A close second to dead lift as the most useful back exercise in my eyes. It is the number one thing that will build width. The saying, “The wider you go, the wider you get” holds true here with a wide grip allowing you to build you a set of bat wings any bodybuilder would be proud of.
If you are a very heavy guy, due to the enormous weight generated by your body, you might want to go with a pull down to focus better on the lats,. Another feature in the pull down is its versatility. Just like in the seated row, hand grips, attachments, and grip width can be manipulated to customize the exercise. I like to utilize the pull down station sometimes as much as twice in a Width workout. I use a supinated grip with a straight bar with hand at shoulder width. The use of a supinated grip allows you to feel the exercise a bit more in the forearms and biceps. Since I do Biceps along with my Back Width workout, I don’t care about the crossover. I also use the close grip attachment and with a slight back lean I pull my hands just below my chin. This also involves biceps, but I get a better squeeze in my lower lat with these more than anything.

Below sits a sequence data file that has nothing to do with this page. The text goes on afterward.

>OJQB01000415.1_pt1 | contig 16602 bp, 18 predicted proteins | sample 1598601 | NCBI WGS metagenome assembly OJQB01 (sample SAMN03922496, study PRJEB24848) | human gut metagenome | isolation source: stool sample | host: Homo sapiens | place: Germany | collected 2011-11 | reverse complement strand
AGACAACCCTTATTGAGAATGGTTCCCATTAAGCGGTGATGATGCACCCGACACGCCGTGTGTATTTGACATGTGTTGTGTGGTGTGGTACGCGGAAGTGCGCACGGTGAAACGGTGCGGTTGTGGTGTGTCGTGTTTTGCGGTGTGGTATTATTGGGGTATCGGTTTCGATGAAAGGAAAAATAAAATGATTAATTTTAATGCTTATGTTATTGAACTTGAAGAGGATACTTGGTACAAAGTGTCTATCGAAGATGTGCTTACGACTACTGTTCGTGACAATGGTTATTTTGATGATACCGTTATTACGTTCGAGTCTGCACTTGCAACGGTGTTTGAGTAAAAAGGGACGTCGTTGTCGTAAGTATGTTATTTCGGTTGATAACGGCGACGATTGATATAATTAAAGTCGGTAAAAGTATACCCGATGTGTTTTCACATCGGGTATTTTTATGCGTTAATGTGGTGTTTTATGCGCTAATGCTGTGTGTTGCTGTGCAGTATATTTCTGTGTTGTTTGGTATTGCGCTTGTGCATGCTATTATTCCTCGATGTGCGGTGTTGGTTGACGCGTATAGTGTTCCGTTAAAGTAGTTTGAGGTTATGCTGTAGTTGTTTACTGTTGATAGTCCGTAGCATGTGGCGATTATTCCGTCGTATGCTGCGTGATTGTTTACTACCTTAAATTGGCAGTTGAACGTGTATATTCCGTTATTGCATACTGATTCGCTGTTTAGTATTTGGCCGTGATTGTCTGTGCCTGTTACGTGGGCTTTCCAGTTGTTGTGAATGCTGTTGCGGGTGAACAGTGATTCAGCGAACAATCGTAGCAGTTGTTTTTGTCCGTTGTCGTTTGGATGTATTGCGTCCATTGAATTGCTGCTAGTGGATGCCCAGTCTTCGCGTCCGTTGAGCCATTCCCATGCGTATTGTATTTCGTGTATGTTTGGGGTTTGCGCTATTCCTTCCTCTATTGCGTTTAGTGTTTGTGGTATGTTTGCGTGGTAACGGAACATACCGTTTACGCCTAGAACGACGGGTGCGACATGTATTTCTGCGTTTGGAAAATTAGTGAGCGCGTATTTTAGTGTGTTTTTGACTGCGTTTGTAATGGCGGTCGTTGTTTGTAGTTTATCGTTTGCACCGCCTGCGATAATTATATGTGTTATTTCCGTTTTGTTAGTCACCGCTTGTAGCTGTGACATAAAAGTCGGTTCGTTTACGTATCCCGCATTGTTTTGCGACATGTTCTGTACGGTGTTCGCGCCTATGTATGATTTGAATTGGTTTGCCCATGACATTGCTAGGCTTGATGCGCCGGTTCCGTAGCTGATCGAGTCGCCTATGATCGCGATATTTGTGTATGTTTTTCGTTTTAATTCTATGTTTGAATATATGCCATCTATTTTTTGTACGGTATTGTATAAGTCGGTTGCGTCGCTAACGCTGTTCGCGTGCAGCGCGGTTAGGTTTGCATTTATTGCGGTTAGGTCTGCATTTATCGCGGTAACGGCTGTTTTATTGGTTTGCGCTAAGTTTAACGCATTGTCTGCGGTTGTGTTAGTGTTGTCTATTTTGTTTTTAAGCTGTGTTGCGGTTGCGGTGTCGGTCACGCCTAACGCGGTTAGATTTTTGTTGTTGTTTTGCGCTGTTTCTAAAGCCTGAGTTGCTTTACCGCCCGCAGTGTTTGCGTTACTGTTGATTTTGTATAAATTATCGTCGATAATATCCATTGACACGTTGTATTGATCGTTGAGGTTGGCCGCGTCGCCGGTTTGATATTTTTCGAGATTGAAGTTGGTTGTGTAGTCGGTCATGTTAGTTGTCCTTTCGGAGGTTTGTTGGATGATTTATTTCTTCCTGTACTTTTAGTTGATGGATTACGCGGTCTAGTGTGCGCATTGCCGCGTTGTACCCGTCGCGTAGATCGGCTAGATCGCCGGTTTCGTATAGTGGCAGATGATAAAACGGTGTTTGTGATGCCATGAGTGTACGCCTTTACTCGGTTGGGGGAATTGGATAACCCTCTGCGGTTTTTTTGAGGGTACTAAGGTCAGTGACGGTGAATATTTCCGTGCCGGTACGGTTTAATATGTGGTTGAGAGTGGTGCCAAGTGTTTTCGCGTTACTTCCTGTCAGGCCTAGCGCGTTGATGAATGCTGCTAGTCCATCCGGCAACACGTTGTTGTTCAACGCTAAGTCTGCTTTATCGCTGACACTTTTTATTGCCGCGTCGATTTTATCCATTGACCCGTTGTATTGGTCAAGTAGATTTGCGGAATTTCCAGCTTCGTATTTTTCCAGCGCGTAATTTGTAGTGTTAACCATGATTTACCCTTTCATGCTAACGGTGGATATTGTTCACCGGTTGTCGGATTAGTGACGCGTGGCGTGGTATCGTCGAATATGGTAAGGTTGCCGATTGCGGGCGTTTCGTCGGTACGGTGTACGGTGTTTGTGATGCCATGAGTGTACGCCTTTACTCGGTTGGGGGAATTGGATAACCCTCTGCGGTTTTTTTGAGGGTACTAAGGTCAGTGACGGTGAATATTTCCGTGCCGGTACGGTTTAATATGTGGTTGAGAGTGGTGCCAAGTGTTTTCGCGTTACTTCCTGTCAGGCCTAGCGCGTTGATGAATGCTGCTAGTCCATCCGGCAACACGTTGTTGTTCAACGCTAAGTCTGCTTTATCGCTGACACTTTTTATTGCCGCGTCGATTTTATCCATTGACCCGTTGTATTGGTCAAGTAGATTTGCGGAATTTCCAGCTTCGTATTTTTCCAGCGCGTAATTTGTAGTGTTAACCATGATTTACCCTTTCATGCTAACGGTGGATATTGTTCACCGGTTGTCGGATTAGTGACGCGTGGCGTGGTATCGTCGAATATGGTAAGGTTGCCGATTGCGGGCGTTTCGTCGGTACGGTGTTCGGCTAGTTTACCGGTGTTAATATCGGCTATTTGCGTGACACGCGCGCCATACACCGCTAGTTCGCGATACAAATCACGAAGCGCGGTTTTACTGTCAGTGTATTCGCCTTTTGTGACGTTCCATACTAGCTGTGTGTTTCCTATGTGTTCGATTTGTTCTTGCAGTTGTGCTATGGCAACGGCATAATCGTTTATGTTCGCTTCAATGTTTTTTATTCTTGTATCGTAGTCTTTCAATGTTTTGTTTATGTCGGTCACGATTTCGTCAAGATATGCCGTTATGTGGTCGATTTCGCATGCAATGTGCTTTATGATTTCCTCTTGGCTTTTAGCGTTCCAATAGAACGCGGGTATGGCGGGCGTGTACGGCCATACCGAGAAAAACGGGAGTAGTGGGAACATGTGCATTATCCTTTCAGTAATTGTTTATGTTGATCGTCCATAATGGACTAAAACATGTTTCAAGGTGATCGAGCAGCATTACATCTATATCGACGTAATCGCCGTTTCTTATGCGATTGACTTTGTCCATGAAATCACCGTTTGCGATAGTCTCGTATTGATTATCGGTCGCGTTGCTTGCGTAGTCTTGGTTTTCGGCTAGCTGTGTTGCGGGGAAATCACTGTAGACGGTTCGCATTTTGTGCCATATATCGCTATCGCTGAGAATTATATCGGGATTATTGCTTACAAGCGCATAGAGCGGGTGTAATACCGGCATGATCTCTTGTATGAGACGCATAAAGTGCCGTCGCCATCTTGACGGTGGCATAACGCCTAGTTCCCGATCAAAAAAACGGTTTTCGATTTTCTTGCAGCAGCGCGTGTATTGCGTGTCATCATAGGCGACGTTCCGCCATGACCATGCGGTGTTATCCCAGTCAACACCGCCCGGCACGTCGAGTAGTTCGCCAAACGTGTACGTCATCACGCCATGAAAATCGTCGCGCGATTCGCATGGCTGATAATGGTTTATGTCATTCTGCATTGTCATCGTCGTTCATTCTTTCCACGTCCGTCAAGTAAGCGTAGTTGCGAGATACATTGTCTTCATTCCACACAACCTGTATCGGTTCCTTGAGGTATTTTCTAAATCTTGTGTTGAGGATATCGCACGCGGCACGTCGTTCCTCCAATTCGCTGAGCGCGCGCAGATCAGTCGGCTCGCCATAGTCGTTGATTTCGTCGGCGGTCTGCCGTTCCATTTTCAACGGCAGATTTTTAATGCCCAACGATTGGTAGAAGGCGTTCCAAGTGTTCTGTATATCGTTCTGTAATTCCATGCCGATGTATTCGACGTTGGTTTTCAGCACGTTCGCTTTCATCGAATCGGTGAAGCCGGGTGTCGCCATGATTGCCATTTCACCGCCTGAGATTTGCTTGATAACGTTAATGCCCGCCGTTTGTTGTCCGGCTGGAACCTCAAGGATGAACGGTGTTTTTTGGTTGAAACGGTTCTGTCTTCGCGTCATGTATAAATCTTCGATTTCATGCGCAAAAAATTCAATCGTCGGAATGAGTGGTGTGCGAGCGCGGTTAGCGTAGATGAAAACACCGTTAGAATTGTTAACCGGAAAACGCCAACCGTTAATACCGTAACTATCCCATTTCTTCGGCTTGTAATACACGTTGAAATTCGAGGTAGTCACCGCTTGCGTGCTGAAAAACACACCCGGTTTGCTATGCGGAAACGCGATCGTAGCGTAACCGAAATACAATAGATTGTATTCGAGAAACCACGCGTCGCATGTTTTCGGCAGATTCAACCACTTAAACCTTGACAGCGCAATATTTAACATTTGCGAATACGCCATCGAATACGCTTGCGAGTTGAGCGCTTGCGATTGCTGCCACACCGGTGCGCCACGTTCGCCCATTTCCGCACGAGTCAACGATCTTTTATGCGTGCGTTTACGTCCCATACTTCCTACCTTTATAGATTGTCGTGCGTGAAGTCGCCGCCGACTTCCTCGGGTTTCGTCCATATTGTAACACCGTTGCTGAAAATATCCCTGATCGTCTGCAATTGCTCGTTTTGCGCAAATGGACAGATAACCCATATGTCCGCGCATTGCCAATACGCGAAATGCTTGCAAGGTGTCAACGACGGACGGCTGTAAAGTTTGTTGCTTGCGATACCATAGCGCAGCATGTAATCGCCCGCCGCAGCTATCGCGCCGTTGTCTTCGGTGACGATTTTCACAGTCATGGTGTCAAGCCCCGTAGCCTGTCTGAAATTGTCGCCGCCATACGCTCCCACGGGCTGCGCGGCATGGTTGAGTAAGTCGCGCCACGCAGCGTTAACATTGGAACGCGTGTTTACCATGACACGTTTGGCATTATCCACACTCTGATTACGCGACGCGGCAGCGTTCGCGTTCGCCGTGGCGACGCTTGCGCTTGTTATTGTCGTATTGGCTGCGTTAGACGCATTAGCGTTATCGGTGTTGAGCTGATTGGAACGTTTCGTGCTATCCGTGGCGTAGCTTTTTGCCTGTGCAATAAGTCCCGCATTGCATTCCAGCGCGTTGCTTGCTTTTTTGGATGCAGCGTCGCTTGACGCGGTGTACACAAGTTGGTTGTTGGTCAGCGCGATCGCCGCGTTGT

This much forgotten exercise could actually go on either day due to its effectiveness. Use these during the end of the routine to stretch everything out. This is another exercise that needs to be closely watched in the early stages. Lower weights and perfect form is a must in these. Too much weight will force tension into your triceps.
The biggest mistake I see people make when they train their back is to not relax at the end of the eccentric movement. If you do a pull up and lower yourself down but never really bottom out, there are muscle fibers you are not working. Same goes for seated rows and allowing your back to do the work. People that do not let the weight down the full range of motion but put more emphasis on their biceps and can really stunt the growth of their back. So it’s easy, just relax at the bottom and start over. Note: Relax doesn’t mean to relax everything geniuses, you still have to have good solid base and core tightened.
|Seated Row (underhand grip)
|Pull ups (wide grip)
|Pull downs (underhanded)
|Pull Downs (close grip)